4. The official FAQ is not defined to be part of "these rules", "these rules" is defined to be the CoC only. Thus, violations of other rules, such as rules listed in the FAQ but not in the CoC itself, can be dealt with in whatever way Stack Exchange wants to.

So, I would like Stack Exchange to clarify: which of my conclusion(s) is/are true?

Note: For completeness, logically there is one more option: that my assumption in (*) is wrong. In which case would Stack Exchange please explain why the user's pronouns were removed from the profile page?

  • Regarding last paragraph: we don't need a public statement about the reason for moderator action against a specific user (especially if the user has twice emphasized desires for privacy). I think the linked question needs more clarification, but I guess I would need to write my own answer to argue it. – sourcejedi Nov 24 '19 at 15:19

Thank you for this vast improvement of the FAQ. I found your first attempt at the FAQ to be very confused and self-contradictory. This is much less so.

There is an answer in implementation that is still too vague. I hope you can remove the ambiguity.

  1. If someone is non-binary, does it really matter whether I call them "ey" or "they" or "xe" or some other gender-neutral pronoun? Do I have to handle dozens of different pronouns?

    Many non-binary people will be OK with whatever non-binary pronoun you use for them - however, if they have stated one, use the one they have stated.

I'm not sure what this answer is telling me. Is it "Why don't you start by using singular they? A lot of people will be OK with that."? I think the sentence up to and including the "however" just adds confusion. My personal phrasing in answer to that question would be: "If someone has asserted that their pronouns are 'xe' or 'ey', it must truly matter to that person. Please be respectful, and accommodate that assertion."

  1. What if someone wants some nonstandard pronouns that I don't even know how to use?

Then just do your best. Again, honest mistakes are fine. If you are directly corrected, adjust moving forward. If you're not sure how to form that pronoun, you may find guidance here. If you're struggling, that's common. It can take a little effort but it's appreciated.

As I used to be active mostly on SO, I would rather focus on question one asks, not on searching for rules of some pronoun usage. If I decide to still contribute, my options are either try to avoid the difficult pronoun or give up answering to persons requiring such pronouns.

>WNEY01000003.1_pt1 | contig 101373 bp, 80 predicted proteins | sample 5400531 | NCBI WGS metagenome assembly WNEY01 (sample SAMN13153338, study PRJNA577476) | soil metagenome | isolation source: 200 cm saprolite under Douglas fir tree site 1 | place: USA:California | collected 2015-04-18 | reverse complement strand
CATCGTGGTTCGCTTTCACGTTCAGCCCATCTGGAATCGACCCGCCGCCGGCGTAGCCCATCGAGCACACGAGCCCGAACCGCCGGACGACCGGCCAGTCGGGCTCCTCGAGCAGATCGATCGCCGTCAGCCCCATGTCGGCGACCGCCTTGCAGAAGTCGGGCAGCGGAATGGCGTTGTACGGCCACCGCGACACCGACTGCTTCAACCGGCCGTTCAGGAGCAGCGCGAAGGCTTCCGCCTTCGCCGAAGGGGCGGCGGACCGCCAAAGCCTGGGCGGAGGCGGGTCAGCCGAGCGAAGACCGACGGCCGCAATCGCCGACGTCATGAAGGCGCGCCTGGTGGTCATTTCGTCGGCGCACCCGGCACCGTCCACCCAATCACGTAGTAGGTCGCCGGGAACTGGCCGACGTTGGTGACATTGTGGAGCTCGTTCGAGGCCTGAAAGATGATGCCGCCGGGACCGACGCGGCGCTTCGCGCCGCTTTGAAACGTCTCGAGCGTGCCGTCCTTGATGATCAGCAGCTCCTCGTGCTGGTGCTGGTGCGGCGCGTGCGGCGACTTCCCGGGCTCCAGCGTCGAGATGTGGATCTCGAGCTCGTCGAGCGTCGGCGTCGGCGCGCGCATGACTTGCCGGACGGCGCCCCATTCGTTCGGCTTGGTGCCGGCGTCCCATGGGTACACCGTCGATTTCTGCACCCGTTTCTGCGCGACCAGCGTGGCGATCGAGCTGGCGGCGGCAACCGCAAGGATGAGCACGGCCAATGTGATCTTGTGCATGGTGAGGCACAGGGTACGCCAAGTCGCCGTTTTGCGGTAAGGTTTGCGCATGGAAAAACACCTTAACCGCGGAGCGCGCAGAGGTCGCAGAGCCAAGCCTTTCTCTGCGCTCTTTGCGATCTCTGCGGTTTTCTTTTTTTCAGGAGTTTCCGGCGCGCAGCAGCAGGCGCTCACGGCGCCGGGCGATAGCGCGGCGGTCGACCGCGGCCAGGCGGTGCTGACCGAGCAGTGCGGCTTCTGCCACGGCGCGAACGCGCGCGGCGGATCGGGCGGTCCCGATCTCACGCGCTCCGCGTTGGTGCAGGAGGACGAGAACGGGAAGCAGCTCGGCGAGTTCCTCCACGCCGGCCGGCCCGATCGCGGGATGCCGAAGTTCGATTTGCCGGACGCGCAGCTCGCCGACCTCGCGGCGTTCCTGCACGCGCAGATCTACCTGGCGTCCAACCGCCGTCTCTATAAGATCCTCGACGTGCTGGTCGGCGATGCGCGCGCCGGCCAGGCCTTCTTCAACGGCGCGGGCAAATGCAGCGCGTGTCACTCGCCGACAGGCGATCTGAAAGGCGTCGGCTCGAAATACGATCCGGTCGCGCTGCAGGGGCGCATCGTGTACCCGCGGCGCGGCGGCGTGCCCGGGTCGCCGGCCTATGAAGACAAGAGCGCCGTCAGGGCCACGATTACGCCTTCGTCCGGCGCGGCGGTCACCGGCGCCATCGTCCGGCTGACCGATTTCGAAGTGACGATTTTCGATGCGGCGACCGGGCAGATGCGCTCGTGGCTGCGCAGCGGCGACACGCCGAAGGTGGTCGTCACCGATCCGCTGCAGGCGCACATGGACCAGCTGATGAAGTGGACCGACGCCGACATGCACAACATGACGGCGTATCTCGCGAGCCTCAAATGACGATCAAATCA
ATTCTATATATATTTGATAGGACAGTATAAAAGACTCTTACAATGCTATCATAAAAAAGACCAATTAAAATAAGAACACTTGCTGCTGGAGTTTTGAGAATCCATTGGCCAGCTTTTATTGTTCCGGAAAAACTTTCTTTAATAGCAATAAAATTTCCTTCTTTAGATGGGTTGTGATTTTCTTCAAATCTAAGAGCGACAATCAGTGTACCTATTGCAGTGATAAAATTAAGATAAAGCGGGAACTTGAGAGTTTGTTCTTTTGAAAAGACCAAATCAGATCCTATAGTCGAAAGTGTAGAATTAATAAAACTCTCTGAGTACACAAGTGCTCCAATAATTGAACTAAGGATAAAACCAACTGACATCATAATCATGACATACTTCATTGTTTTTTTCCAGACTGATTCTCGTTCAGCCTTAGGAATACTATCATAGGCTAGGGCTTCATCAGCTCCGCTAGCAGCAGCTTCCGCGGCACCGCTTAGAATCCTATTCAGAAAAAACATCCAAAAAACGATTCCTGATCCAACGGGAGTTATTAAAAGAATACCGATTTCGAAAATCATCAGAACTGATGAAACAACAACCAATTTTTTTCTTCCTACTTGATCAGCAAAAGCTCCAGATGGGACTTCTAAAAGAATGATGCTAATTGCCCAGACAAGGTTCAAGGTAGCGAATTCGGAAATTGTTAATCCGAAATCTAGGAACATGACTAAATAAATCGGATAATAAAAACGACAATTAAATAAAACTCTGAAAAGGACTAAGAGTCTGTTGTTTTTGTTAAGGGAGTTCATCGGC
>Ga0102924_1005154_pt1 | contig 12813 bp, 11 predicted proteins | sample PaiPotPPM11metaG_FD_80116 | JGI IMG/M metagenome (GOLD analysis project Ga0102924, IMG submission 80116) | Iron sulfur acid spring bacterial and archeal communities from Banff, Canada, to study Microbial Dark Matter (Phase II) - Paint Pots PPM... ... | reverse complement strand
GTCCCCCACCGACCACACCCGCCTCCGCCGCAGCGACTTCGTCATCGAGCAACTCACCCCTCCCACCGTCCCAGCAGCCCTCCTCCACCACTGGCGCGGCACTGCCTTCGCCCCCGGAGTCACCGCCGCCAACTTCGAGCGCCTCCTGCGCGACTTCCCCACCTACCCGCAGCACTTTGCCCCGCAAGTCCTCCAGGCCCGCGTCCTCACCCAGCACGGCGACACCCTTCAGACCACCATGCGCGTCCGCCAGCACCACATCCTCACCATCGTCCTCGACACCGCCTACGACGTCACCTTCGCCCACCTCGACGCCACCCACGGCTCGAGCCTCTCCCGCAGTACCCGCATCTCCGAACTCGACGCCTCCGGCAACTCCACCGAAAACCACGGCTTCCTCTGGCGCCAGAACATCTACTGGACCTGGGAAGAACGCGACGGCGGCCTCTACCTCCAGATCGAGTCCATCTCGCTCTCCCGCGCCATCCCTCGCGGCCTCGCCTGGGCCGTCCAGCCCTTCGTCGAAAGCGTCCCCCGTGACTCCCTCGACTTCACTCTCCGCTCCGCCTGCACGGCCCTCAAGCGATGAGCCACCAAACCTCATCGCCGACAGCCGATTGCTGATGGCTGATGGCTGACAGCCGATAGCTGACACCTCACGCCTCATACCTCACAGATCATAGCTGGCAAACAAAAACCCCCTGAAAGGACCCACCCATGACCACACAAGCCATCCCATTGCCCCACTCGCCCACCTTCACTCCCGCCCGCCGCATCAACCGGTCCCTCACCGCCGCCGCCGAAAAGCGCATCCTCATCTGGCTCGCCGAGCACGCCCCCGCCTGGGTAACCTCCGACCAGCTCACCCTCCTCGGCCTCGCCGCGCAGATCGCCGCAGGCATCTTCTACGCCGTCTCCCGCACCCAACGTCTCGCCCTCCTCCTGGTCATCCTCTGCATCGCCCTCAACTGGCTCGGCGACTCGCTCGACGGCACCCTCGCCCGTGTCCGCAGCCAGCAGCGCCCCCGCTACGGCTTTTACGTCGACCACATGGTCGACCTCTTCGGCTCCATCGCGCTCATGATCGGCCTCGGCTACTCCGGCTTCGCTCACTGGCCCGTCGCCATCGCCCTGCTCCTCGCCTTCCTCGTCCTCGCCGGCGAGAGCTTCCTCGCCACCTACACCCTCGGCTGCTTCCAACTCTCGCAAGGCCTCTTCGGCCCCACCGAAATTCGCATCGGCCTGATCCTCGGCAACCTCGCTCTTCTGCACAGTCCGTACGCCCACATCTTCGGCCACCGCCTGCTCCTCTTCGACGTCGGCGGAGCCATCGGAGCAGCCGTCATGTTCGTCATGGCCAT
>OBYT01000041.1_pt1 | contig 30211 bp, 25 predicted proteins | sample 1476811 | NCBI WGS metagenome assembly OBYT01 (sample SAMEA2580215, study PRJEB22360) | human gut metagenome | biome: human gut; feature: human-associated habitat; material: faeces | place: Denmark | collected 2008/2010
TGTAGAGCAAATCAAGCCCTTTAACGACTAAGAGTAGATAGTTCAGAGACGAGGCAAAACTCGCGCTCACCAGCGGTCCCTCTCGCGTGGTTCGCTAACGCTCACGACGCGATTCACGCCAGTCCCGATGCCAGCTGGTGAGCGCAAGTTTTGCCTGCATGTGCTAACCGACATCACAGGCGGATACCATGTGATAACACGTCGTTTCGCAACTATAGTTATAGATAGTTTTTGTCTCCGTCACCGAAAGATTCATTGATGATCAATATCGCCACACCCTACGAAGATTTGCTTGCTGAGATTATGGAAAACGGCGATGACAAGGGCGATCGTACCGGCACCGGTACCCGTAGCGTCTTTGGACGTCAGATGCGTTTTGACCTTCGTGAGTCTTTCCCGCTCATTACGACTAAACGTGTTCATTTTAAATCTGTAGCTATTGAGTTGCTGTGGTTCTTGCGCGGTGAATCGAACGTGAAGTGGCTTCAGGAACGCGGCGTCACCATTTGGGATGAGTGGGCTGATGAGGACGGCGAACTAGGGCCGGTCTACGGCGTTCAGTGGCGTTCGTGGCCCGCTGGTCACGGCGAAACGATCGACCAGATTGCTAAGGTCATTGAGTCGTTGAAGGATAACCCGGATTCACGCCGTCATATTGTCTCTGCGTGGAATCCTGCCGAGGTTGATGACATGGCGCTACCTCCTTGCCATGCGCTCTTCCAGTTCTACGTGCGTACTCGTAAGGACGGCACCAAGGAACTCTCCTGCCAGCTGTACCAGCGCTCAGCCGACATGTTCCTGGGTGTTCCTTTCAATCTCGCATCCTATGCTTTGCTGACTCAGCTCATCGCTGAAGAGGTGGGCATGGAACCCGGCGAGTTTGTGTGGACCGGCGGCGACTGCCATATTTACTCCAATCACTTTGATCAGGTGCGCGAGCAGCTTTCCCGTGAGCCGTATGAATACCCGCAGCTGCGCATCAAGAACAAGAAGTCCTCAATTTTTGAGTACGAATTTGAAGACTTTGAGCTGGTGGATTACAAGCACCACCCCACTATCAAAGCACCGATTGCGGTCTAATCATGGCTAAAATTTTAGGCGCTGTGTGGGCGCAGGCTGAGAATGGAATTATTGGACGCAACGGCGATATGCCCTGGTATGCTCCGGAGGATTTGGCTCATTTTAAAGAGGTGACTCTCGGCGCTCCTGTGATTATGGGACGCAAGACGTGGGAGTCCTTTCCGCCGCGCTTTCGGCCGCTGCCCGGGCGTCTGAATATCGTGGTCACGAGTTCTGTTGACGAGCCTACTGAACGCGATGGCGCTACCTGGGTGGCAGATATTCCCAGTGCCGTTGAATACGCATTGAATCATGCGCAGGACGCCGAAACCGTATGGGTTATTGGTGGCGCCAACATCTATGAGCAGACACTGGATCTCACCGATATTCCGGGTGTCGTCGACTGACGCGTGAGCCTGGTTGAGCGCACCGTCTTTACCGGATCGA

The first option is clearly against:

  1. I find it really distressing to use pronouns in a way I think is wrong. Is there really no alternative?

You can often avoid using pronouns altogether. It's actually pretty rare to need third-person pronouns at all on most Stack Exchange sites. But conspicuously avoiding using pronouns for one group of people while using them normally for others is a way of refusing to recognize their identity, and that is discriminatory. Please don’t do that.

So do you accept the second option? Do you consider it improvement?

  • Avoiding people is worse. – Sextus Empiricus Oct 23 '19 at 11:42
  • You also have the option to try and correct if someone corrects you. It's pretty rare that third-person pronouns will come up when answering a question anyway. – Cesar M Oct 23 '19 at 14:22
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    @CesarM - dismissing people's valid concerns on the "it's rare" is rather disingenuous (never mind a logical fallacy), since this WHOLE issue was over something that's pretty rare, and your desired solution being the preferred solution is even rarer. – DVK Oct 23 '19 at 16:59
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    @SextusEmpiricus - avoiding people is better, as per official SE position twitted by their employee. – DVK Oct 23 '19 at 17:00
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    or give up answering to persons requiring such pronouns If people begin to get suspensions or bans for this, this is the trend SO will go. Stack doesn't seem to understand this - by compelling speech, you're going to force users away. – Qix - MONICA WAS MISTREATED Oct 23 '19 at 21:54
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    @Qix I think they understand just fine. Someone not using the correct pronouns at all is already not desired, but merely tolerated. It is a compromise to avoid getting rid of people who are willing to have their beliefs but not push them onto others. If that compromise is not good enough for them, then it's perfectly acceptable for them not to post. The goal is to make this a more trans friendly community, and if that means losing some people, that is acceptable. Such is always the tradeoff when making new rules--those who can't stand them will leave. – trlkly Oct 25 '19 at 9:32

The point I made in an answer to the unofficial FAQ proposal still stands: if you want to communicate clearly, you should avoid or define neologisms. In particular, in "Edge cases",

2. But the free choice of language is important to me. This rule impairs my freedom of speech.

By participating here you're agreeing to treat others with politeness. That includes not insulting people (even if you sincerely think ill of them, and even if you're right). It also includes not intentionally misgendering them.

the word "misgendering" will be new to many native speakers, not to mention non-native speakers. It shouldn't be necessary to guess its meaning from context. The code of conduct and its FAQ should be clearly understood by everyone with a working grasp of English (say, Cambridge First Certificate), not just a subset of native speakers.


May I use they/them by default?

Yes, but be prepared to make adjustments if so requested. If someone requests that you use other pronouns and you immediately continue to use they/them for that person, we may point it out to you.